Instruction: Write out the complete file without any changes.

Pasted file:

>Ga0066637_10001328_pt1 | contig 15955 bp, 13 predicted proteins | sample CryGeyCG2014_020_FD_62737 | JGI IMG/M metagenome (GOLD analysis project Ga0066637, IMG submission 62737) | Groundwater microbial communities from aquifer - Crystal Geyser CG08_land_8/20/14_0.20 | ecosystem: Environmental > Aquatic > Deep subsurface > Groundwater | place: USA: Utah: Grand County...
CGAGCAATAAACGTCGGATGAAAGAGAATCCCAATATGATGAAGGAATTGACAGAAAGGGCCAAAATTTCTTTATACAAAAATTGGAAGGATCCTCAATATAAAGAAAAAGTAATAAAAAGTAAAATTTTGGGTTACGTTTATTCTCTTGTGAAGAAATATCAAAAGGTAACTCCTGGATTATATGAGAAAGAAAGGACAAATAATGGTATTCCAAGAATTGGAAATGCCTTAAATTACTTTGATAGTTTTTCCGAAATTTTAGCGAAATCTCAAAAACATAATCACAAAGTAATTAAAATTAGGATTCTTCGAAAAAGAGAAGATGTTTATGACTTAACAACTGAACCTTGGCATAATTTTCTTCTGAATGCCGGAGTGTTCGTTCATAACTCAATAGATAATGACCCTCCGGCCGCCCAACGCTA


>Ga0066637_10001328_pt1 | contig 15955 bp, 13 predicted proteins | sample CryGeyCG2014_020_FD_62737 | JGI IMG/M metagenome (GOLD analysis project Ga0066637, IMG submission 62737) | Groundwater microbial communities from aquifer - Crystal Geyser CG08_land_8/20/14_0.20 | ecosystem: Environmental > Aquatic > Deep subsurface > Groundwater | place: USA: Utah: Grand County...
CGAGCAATAAACGTCGGATGAAAGAGAATCCCAATATGATGAAGGAATTGACAGAAAGGGCCAAAATTTCTTTATACAAAAATTGGAAGGATCCTCAATATAAAGAAAAAGTAATAAAAAGTAAAATTTTGGGTTACGTTTATTCTCTTGTGAAGAAATATCAAAAGGTAACTCCTGGATTATATGAGAAAGAAAGGACAAATAATGGTATTCCAAGAATTGGAAATGCCTTAAATTACTTTGATAGTTTTTCCGAAATTTTAGCGAAATCTCAAAAACATAATCACAAAGTAATTAAAATTAGGATTCTTCGAAAAAGAGAAGATGTTTATGACTTAACAACTGAACCTTGGCATAATTTTCTTCTGAATGCCGGAGTGTTCGTTCATAACTCAATAGATAATGACCCTCCGGCCGCCCAACGCTA